Barrister refuses to remove ‘offensive’ LGOPNR number plate from Lamborghini as some spot it spells ‘leg opener’

A TOP barrister has refused to remove an ‘offensive’ number plate from his yellow Lamborghini.

Outraged onlookers have claimed that Sydney lawyer’s Peter Lavac’s registration plate, “LGOPRNR” cheekily reads “leg opener.”

Peter Lavac in his yellow Lamborghini


Peter Lavac in his yellow Lamborghini Credit: News Corp Australia
The offending licence plate on the back of Peter Lavac's car


The offending licence plate on the back of Peter Lavac’s carCredit: News Corp Australia

Transport New South Wales called for his ‘offensive’ plates to be removed – however, the barrister responded: “Tough s***.”

They gave Mr Lavac 18 days to change his number plate, writing in a letter: “Transport for NSW determined that these number plates could be considered offensive and must be returned.”

The law-savvy barrister fought for his right to keep the number plate and challenged the letter in his local court on September 1.

He argued that it was an issue of free speech.

Mr Lavac said: “I resent anyone who’s trying to violate my freedom of speech and expression.

“They (the number plates) are meant to be humorous, tongue-in-cheek, funny and entertaining.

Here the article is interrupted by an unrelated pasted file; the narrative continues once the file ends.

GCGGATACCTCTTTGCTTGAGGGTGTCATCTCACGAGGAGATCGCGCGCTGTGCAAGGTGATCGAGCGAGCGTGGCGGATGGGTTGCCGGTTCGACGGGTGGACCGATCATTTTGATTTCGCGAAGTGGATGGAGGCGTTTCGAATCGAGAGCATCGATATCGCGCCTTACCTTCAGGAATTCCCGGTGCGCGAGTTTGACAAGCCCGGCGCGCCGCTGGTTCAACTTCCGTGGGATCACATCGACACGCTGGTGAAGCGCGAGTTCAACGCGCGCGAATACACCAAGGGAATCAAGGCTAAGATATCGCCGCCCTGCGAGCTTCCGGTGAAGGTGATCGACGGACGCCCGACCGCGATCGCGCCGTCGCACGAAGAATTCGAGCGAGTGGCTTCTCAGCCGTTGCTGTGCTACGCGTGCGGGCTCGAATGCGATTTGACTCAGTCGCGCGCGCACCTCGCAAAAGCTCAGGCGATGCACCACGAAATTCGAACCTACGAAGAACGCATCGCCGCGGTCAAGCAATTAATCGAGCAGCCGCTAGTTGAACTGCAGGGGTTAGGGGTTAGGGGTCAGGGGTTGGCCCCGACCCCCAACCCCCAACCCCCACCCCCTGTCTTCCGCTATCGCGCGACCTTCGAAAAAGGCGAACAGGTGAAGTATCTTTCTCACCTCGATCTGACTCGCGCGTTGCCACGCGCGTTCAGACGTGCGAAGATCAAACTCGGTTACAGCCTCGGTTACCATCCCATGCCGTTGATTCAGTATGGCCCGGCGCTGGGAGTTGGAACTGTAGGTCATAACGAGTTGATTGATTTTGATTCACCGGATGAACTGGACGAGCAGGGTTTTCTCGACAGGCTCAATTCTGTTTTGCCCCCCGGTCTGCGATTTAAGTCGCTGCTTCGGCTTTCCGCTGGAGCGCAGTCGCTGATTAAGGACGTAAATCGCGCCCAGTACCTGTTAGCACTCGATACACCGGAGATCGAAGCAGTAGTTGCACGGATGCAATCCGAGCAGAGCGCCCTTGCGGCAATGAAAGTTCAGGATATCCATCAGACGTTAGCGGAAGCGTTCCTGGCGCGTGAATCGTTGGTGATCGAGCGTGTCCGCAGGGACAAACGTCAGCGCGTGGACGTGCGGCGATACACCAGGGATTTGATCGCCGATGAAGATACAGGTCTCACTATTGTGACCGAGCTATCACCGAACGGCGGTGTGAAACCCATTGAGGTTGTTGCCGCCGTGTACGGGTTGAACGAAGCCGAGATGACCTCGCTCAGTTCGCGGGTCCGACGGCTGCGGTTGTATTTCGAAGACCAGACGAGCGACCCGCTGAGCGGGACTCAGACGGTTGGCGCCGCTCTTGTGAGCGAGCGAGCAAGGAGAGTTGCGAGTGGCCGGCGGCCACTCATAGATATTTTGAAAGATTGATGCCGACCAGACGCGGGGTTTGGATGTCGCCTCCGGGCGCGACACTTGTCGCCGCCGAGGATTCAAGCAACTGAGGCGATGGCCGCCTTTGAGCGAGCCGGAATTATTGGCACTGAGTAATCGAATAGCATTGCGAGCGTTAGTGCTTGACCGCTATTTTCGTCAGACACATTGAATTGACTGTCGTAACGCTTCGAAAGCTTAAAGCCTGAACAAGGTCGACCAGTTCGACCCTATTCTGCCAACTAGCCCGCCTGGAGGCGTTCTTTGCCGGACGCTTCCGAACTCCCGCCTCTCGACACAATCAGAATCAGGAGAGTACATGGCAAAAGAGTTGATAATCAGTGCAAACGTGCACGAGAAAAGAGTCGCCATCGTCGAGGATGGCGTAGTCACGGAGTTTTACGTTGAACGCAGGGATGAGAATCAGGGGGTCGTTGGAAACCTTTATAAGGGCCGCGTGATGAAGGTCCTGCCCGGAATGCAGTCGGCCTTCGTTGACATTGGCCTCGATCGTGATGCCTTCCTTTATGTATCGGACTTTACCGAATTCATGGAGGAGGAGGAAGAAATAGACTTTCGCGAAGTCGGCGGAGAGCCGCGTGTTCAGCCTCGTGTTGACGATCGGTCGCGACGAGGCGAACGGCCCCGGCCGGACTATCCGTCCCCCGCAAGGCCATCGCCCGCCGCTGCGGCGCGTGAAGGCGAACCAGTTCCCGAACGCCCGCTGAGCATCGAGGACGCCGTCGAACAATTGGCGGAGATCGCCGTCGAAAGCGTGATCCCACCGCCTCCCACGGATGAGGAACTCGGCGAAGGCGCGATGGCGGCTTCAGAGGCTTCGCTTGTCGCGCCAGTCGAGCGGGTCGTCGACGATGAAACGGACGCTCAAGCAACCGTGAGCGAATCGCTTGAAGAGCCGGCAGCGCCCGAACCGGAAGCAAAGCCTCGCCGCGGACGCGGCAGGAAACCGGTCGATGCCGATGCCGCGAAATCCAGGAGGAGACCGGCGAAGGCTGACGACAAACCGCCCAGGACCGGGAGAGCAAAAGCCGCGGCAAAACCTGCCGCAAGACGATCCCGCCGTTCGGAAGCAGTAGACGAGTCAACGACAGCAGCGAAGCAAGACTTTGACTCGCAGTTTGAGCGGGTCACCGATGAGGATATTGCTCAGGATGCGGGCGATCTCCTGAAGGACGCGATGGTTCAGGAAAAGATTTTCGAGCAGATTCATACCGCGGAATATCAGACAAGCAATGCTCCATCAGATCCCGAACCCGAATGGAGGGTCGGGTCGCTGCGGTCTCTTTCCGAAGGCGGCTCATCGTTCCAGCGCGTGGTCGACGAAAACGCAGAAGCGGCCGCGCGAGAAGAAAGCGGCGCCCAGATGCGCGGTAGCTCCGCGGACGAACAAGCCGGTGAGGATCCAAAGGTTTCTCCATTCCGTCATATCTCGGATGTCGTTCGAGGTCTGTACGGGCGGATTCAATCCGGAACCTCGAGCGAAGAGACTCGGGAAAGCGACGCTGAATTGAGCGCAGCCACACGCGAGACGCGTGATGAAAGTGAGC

Lavac has won his legal battle


Lavac has won his legal battle

“That is how most people find them when it’s explained to them.

“But how could you possibly construe recreational sex between two consenting adults as ever being offensive or demeaning in any way, shape or form?

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“How many other little Aussie battlers who have similar bullying letters, have caved in and laid down and let (Transport NSW) walk all over them because they didn‘t have my resources or legal expertise to stand up to this and challenge them?”

Transport NSW ended up backing down from the case, which Mr Lavac believed was because they used an outdated section of the law.

Tara McCarthy, Transport NSW safety, environment and regulation deputy secretary, said that the department relies a lot on members of the public to report offensive plates.

This is because many controversial number plates slip through the vetting process.

“If a member of the public finds a plate offensive they can report it to Transport for NSW which will investigate and the plate may then be recalled,” she said.

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